Sun | Aug 20, 2017

Ground broken for mushroom house

Published:Monday | October 6, 2014 | 10:00 AMTamara Bailey
Contributed Photo Social Enterprise Boost Initiative (SEBI) and Food for the Poor, breaking ground for mushroom house in George North, Spaldings
Tamara Bailey Photo From left: Network of Women vice president, Denise Walter, board member Rose Bennett, executtive director, Pauline Smith; Food For the Poor representative. Tena Turner-–Thomas, Valerie Dixon, Jennifer Sharrier, Marsha Burrel, from JN Foundation, Ruth Chisolm and Gretta Forrest, treasurer for Network of Women.
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Work to transform and create income opportunities for rural women began on Monday, September 29, when the Network of Women for Food Security (NOW), Food for The Poor and Social Enterprise Boost Initiative (SEBI) broke ground for a mushroom house at the George North Farm in Manchester.

The first prototype mushroom house to be outfitted with classrooms, labs, offices, bathrooms and a kitchen, will be utilised by 25 groups of contracted farmers, with each group consisting of a minimum of five women.

"The idea is that we train five women in a cell and they will be given one mushroom house, which will come with 60 ready-to-grow mushroom bags/kits ... each bag will produce seven pounds of mushrooms per flush and there are five flushes before you discard the bag, so 35 pounds can be received from one bag," explained NOW Executive Director Pauline Smith.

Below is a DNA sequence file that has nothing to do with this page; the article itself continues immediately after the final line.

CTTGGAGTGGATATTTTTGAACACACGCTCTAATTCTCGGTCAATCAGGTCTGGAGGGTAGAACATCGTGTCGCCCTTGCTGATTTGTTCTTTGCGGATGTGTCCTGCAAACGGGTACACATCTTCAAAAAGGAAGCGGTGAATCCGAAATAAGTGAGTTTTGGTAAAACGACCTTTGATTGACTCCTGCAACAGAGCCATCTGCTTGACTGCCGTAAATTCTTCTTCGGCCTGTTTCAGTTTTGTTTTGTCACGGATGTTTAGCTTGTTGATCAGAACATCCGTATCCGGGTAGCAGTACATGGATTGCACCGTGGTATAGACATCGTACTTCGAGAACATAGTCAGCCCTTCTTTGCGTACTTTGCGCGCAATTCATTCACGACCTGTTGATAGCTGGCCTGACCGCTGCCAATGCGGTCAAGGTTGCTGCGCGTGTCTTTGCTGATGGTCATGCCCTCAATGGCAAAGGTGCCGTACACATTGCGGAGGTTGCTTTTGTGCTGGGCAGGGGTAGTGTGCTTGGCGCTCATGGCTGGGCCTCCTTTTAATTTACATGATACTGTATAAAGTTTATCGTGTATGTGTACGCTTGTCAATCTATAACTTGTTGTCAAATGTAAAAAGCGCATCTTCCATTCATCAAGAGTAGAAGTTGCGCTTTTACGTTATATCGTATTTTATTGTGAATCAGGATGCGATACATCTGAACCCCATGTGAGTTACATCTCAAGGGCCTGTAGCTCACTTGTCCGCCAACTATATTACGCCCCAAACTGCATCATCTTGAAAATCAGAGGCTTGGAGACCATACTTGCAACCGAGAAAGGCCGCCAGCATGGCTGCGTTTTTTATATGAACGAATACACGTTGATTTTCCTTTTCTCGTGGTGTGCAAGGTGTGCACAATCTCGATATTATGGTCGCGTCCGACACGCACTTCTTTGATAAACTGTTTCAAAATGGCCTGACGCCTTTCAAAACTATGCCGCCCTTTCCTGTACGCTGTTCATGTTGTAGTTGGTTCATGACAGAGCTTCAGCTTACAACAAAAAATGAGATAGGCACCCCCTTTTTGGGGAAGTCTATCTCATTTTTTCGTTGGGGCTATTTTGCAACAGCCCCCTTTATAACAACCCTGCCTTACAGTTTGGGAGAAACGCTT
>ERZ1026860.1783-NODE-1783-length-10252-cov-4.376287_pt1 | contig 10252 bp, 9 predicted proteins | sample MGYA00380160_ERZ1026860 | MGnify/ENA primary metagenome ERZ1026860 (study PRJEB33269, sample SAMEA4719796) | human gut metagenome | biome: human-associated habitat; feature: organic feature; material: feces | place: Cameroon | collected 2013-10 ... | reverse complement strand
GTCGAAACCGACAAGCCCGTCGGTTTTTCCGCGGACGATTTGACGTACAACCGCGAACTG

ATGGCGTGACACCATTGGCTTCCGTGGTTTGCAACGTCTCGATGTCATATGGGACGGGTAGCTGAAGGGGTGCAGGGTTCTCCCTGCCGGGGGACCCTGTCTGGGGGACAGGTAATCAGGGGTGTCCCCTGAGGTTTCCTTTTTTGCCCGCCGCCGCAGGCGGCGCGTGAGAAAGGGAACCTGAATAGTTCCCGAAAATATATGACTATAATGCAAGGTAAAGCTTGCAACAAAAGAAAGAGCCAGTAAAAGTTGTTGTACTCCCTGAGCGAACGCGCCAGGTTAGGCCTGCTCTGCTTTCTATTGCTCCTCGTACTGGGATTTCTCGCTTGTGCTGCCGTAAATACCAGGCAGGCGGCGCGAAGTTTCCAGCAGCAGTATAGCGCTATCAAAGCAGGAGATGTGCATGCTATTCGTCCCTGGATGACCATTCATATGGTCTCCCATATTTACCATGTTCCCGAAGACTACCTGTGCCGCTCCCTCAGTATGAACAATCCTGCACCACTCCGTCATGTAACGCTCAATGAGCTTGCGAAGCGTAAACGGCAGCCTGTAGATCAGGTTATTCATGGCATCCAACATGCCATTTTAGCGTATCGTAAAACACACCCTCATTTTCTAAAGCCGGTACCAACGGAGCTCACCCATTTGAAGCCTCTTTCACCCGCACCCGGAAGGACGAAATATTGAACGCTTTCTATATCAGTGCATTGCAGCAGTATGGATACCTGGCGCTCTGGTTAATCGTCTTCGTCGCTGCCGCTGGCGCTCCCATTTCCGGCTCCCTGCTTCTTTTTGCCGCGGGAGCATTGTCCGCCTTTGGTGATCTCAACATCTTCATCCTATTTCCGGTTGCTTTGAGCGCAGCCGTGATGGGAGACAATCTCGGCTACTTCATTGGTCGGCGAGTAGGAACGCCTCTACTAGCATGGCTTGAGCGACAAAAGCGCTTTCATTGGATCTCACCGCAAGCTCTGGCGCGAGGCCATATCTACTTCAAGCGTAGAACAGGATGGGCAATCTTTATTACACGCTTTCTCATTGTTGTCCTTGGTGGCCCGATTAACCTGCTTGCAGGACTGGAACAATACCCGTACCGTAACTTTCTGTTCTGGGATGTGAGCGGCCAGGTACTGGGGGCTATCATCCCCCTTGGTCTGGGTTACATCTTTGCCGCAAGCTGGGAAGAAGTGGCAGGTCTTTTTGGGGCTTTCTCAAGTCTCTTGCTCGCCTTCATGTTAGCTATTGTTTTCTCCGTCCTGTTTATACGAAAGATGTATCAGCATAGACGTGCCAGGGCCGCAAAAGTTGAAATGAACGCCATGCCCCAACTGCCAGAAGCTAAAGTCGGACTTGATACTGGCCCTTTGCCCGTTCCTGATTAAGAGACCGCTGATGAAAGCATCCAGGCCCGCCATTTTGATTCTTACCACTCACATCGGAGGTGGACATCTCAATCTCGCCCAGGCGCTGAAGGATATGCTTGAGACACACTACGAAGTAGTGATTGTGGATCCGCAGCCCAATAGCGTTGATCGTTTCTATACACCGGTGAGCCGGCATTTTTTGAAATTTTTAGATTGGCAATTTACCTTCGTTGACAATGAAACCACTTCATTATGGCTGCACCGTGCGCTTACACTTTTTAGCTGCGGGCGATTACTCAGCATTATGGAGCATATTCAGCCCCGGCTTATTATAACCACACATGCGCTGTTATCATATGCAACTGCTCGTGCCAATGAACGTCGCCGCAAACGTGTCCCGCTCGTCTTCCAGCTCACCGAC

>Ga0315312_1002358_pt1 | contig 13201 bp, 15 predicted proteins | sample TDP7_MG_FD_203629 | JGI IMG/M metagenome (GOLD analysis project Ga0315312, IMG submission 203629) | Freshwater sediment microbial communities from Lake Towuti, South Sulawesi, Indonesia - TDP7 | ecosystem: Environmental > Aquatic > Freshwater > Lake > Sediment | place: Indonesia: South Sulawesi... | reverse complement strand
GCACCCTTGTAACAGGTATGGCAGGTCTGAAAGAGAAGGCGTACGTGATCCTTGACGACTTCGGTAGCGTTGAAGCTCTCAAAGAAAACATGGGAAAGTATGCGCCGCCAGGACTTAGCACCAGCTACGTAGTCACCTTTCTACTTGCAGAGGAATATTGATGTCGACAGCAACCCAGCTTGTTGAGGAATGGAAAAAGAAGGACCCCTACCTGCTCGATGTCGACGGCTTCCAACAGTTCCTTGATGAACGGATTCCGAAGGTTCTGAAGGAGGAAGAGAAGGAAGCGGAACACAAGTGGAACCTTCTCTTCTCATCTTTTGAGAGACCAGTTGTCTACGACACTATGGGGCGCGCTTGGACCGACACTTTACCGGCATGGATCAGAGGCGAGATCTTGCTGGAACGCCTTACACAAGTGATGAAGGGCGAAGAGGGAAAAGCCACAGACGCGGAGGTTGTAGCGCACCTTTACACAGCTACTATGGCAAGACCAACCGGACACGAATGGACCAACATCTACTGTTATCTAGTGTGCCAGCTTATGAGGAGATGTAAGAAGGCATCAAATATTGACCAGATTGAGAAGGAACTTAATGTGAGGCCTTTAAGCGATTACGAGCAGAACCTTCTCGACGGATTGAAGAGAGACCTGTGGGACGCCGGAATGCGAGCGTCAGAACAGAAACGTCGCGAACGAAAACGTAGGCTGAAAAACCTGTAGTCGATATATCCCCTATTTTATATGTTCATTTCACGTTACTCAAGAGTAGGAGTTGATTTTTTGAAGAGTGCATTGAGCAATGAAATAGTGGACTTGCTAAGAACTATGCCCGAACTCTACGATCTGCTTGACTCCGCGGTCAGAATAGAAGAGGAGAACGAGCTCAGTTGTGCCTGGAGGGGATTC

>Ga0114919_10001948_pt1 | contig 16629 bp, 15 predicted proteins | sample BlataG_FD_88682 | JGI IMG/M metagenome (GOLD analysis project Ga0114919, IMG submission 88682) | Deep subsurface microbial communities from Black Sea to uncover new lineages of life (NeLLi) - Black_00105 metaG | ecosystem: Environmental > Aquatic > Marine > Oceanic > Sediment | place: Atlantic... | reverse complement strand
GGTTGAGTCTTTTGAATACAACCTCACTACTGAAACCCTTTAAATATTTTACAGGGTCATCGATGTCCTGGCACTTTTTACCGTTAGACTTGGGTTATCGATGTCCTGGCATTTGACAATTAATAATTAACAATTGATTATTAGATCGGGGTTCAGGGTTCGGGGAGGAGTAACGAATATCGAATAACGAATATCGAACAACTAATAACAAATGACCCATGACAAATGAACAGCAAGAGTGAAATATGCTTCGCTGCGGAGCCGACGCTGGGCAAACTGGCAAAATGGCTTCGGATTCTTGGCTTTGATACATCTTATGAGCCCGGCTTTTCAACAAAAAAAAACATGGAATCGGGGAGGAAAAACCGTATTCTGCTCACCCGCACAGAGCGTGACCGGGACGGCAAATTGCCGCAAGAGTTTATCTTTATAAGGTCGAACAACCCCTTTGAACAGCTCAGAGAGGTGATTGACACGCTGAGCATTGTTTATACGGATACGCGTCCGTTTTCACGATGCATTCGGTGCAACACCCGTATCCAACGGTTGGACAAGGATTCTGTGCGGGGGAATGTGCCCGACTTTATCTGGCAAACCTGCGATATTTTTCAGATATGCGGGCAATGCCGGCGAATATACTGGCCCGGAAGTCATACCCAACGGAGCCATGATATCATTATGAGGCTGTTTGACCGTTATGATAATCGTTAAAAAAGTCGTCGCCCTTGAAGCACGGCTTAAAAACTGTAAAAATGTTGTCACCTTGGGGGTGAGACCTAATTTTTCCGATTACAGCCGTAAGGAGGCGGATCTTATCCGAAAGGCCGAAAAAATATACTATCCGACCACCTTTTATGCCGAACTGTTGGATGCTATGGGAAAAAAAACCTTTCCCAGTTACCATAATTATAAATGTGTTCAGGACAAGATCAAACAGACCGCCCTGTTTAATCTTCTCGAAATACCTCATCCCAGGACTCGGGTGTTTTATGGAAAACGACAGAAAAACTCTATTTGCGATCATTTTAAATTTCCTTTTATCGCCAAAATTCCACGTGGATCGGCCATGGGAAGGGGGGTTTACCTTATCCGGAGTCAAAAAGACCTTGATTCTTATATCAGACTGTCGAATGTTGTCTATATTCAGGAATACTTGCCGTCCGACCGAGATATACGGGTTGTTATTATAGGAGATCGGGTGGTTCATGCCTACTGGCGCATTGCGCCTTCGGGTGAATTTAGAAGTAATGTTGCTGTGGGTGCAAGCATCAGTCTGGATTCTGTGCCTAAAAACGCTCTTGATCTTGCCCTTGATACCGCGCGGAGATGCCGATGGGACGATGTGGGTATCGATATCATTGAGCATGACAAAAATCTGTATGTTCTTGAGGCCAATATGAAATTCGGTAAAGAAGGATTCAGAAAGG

Described as a centralised market in a distribution system, the mushrooms will be bought back from the contract farmers at $250 per pound and then distributed to customers, resulting in a minimum profit of $7,000 per week for farmers.

"The production process begins two weeks after mushroom bags are received with an additional six weeks before harvesting, so it's a high-value, quick turnaround crop, perfect for women to grow and requires minimal land space," said Smith.

The project is estimated to cost J$57 million dollars and Food for The Poor is the biggest contributor, providing not just a prototype house, but eight-by-eight plywood houses, which will house 60 bags of mushrooms managed by several women.

Employment for women

"With this mushroom initiative, which is a first for us, we saw the number of women it would help and we were happy, because it's a rural area where several persons are unemployed, and what better way to help people than provide employment for them," said Tena Turner-Thomas, project writer, Agriculture and Fisheries Department,

Food for The Poor.

According to Jennifer Sharrier, project manager SEBI/Jamaica National (JN) Foundation, SEBI will be

providing business development and capacity-building

aid, which will result in

profitability and social impact for this group of women with the novel idea of producing and distributing mushroom and mushroom products

locally and internationally.

Other sponsors include NOW Bamboo, community stakeholders, the United States Agency for International Development and JN Foundation.

editorial@gleanerjm.com